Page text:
Toufik Khyat, M. Kulenović

<jats:p>In this paper, certain dynamic scenarios for general competitive maps in the plane are presented and applied to some cases of second-order difference equation <mml:math xmlns:mml="http://www.w3.org/1998/Math/MathML" id="M1"><mml:msub><mml:mrow><mml:mi>x</mml:mi></mml:mrow><mml:mrow><mml:mi>n</mml:mi><mml:mo>+</mml:mo><mml:mn>1</mml:mn></mml:mrow></mml:msub><mml:mo>=</mml:mo><mml:mi>f</mml:mi><mml:mfenced open="(" close=")" separators="|"><mml:mrow><mml:msub><mml:mrow><mml:mi>x</mml:mi></mml:mrow><mml:mrow><mml:mi>n</mml:mi></mml:mrow></mml:msub><mml:mo>,</mml:mo><mml:msub><mml:mrow><mml:mi>x</mml:mi></mml:mrow><mml:mrow><mml:mi>n</mml:mi><mml:mo>−</mml:mo><mml:mn>1</mml:mn></mml:mrow></mml:msub></mml:mrow></mml:mfenced><mml:mo>,</mml:mo><mml:mtext> </mml:mtext><mml:mi>n</mml:mi><mml:mo>=</mml:mo><mml:mn>0,1</mml:mn><mml:mo>,</mml:mo><mml:mo>…</mml:mo></mml:math>, where <mml:math xmlns:mml="http://www.w3.org/1998/Math/MathML" id="M2"><mml:mi>f</mml:mi></mml:math> is decreasing in the variable <mml:math xmlns:mml="http://www.w3.org/1998/Math/MathML" id="M3"><mml:msub><mml:mrow><mml:mi>x</mml:mi></mml:mrow><mml:mrow><mml:mi>n</mml:mi></mml:mrow></mml:msub></mml:math> and increasing in the variable <mml:math xmlns:mml="http://www.w3.org/1998/Math/MathML" id="M4"><mml:msub><mml:mrow><mml:mi>x</mml:mi></mml:mrow><mml:mrow><mml:mi>n</mml:mi><mml:mo>−</mml:mo><mml:mn>1</mml:mn></mml:mrow></mml:msub></mml:math>. As a case study, we use the difference equation <mml:math xmlns:mml="http://www.w3.org/1998/Math/MathML" id="M5"><mml:msub><mml:mrow><mml:mi>x</mml:mi></mml:mrow><mml:mrow><mml:mi>n</mml:mi><mml:mo>+</mml:mo><mml:mn>1</mml:mn></mml:mrow></mml:msub><mml:mo>=</mml:mo><mml:mfenced open="(" close=")" separators="|"><mml:mrow><mml:msubsup><mml:mi>x</mml:mi><mml:mrow><mml:mi>n</mml:mi><mml:mo>−</mml:mo><mml:mn>1</mml:mn></mml:mrow><mml:mn>2</mml:mn></mml:msubsup><mml:mo>/</mml:mo><mml:mfenced open="(" close=")" separators="|"><mml:mrow><mml:mi>c</mml:mi><mml:msubsup><mml:mi>x</mml:mi><mml:mrow><mml:mi>n</mml:mi><mml:mo>−</mml:mo><mml:mn>1</mml:mn></mml:mrow><mml:mn>2</mml:mn></mml:msubsup><mml:mo>+</mml:mo><mml:mi>d</mml:mi><mml:msub><mml:mrow><mml:mi>x</mml:mi></mml:mrow><mml:mrow><mml:mi>n</mml:mi></mml:mrow></mml:msub><mml:mo>+</mml:mo><mml:mi>f</mml:mi></mml:mrow></mml:mfenced></mml:mrow></mml:mfenced><mml:mo>,</mml:mo><mml:mtext> </mml:mtext><mml:mi>n</mml:mi><mml:mo>=</mml:mo><mml:mn>0,1</mml:mn><mml:mo>,</mml:mo><mml:mo>…</mml:mo></mml:math>, where the initial conditions <mml:math xmlns:mml="http://www.w3.org/1998/Math/MathML" id="M6"><mml:msub><mml:mrow><mml:mi>x</mml:mi></mml:mrow><mml:mrow><mml:mo>−</mml:mo><mml:mn>1</mml:mn></mml:mrow></mml:msub><mml:mo>,</mml:mo><mml:msub><mml:mrow><mml:mi>x</mml:mi></mml:mrow><mml:mrow><mml:mn>0</mml:mn></mml:mrow></mml:msub><mml:mo>≥</mml:mo><mml:mn>0</mml:mn></mml:math> and the parameters satisfy <mml:math xmlns:mml="http://www.w3.org/1998/Math/MathML" id="M7"><mml:mi>c</mml:mi><mml:mo>,</mml:mo><mml:mi>d</mml:mi><mml:mo>,</mml:mo><mml:mi>f</mml:mi><mml:mo>></mml:mo><mml:mn>0</mml:mn></mml:math>. In this special case, we characterize completely the global dynamics of this equation by finding the basins of attraction of its equilibria and periodic solutions. We describe the global dynamics as a sequence of global transcritical or period-doubling bifurcations.</jats:p>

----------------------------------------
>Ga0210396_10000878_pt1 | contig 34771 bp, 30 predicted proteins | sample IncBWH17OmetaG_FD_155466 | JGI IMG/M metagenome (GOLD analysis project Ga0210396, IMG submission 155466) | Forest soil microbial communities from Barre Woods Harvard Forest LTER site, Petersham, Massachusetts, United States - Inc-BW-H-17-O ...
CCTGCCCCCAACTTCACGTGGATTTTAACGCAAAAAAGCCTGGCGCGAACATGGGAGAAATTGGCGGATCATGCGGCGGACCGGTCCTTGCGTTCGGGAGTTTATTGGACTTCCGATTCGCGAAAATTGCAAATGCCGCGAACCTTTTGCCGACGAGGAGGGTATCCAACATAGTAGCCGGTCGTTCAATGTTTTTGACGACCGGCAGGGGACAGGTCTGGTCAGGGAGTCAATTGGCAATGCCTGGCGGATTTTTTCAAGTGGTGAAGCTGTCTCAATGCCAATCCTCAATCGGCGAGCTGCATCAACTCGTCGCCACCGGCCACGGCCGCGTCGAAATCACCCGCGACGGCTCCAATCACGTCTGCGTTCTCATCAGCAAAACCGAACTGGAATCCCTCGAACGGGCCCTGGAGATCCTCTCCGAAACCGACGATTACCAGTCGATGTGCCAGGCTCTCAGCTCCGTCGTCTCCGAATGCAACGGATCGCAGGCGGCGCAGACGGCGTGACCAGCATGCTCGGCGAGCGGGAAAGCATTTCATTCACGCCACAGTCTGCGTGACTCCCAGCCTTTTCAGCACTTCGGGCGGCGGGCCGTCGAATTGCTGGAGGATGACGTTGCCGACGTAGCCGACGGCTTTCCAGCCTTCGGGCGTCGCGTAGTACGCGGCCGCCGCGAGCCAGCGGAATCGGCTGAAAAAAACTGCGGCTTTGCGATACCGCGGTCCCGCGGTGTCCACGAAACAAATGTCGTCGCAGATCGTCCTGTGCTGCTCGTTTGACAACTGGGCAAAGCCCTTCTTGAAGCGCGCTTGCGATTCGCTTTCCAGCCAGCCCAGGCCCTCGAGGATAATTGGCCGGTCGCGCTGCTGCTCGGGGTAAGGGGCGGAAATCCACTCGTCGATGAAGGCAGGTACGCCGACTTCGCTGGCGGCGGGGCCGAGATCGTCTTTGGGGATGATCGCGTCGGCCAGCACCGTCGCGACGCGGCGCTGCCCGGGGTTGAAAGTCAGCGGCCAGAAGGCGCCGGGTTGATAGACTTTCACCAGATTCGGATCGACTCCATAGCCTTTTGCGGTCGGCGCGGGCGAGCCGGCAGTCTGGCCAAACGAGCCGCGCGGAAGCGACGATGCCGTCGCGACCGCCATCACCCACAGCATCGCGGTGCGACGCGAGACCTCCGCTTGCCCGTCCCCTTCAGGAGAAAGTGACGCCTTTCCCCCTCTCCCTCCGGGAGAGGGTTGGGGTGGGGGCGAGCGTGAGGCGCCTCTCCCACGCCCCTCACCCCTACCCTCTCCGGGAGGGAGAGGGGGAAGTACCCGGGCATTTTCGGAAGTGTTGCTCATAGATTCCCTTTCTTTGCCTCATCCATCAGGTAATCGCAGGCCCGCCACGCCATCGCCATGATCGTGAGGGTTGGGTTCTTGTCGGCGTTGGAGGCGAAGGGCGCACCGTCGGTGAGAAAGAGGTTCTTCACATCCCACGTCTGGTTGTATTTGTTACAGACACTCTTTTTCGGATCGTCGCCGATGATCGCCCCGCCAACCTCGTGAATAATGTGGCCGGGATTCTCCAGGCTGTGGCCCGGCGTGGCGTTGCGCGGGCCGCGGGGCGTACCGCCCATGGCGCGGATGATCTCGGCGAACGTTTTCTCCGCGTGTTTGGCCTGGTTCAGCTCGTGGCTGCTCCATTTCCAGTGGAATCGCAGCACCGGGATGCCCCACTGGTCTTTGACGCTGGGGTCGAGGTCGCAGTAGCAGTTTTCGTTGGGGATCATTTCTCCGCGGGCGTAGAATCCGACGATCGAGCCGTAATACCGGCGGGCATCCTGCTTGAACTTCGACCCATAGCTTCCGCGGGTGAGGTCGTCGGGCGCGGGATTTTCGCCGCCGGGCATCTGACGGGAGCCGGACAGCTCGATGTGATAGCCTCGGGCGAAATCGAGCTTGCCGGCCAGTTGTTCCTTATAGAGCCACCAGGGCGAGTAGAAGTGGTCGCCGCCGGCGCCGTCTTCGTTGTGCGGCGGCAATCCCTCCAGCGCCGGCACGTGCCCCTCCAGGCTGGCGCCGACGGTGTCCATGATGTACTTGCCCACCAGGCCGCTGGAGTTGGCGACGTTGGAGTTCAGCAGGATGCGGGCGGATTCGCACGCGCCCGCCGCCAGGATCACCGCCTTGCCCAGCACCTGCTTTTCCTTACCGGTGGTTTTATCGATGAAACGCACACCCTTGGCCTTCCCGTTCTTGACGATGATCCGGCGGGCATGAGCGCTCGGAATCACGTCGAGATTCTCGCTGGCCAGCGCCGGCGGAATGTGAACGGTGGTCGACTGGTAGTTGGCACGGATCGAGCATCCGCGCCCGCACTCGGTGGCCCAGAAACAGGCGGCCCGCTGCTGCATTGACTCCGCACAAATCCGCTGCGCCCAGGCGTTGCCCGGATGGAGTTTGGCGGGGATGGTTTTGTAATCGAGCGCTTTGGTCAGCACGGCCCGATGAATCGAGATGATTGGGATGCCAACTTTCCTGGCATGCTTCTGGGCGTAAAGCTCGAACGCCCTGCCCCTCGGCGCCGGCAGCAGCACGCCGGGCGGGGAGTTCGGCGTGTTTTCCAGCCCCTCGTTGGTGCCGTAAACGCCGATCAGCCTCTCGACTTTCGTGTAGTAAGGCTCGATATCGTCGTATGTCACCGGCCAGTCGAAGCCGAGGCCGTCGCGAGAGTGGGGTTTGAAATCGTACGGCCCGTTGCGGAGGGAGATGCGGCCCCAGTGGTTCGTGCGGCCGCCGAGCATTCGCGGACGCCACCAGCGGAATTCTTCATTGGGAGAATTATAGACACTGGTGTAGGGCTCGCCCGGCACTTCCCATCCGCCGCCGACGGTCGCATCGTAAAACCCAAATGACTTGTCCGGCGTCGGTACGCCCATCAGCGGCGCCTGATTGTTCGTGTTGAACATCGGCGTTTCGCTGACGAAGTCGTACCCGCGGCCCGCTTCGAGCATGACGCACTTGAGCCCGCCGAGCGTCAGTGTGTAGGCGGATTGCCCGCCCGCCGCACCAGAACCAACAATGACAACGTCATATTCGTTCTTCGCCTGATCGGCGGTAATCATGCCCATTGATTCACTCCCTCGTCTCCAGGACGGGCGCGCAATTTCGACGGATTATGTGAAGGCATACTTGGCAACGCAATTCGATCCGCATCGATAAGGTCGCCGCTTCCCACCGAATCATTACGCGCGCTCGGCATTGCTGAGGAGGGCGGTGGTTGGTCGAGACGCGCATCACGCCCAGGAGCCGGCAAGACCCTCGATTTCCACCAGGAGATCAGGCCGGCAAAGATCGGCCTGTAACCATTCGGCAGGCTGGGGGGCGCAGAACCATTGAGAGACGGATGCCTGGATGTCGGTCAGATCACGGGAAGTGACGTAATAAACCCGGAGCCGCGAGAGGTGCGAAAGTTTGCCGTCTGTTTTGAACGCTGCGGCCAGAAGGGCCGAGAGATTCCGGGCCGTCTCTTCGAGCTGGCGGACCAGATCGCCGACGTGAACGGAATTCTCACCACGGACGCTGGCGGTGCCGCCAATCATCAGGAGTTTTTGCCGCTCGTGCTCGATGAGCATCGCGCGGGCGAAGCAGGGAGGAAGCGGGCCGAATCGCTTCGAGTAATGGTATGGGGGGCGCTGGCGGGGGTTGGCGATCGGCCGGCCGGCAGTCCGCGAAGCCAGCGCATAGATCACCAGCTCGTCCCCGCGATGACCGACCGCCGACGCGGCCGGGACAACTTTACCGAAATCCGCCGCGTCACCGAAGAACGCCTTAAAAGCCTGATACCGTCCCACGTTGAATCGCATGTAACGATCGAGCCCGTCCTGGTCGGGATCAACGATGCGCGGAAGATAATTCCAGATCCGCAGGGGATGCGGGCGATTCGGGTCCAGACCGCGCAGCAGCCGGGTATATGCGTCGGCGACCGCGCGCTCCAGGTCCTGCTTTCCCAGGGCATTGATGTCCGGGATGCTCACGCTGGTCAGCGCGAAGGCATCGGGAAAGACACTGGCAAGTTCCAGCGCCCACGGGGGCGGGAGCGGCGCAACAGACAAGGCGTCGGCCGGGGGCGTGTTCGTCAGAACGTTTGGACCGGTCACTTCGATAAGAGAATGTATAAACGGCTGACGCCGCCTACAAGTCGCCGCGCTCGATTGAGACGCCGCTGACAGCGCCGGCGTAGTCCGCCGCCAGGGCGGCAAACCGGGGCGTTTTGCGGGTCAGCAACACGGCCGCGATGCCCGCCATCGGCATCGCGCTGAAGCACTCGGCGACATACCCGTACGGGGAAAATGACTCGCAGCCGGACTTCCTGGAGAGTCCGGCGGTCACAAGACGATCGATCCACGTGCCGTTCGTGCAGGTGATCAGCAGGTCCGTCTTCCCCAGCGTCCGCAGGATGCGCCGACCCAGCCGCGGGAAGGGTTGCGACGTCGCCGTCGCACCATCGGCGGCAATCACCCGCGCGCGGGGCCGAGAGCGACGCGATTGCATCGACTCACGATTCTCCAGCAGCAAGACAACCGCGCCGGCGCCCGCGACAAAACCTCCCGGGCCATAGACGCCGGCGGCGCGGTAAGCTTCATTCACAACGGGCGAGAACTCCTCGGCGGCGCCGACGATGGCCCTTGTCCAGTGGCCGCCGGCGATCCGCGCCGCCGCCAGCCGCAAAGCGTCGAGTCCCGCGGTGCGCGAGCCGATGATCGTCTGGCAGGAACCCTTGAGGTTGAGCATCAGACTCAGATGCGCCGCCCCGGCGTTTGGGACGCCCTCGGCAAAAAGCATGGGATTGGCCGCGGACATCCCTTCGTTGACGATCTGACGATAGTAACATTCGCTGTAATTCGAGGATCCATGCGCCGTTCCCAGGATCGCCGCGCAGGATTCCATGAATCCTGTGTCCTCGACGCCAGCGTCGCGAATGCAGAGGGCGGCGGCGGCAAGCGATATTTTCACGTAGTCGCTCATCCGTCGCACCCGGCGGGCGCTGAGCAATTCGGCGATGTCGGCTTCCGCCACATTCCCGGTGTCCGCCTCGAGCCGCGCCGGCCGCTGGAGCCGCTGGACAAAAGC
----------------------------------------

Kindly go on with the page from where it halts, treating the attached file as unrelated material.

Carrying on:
We investigate the period-doubling and Naimark–Sacker bifurcations of the equilibrium of the difference equation xn+1 = γxn−1 + δxn Cxn−1 + xn where the parameters γ, δ, C are positive numbers and the initial conditions x−1 and x0 are arbitrary nonnegative numbers such that x−1 + x0 > 0. AMS Subject Classifications: 39A10, 39A20, 39A60, 37B25.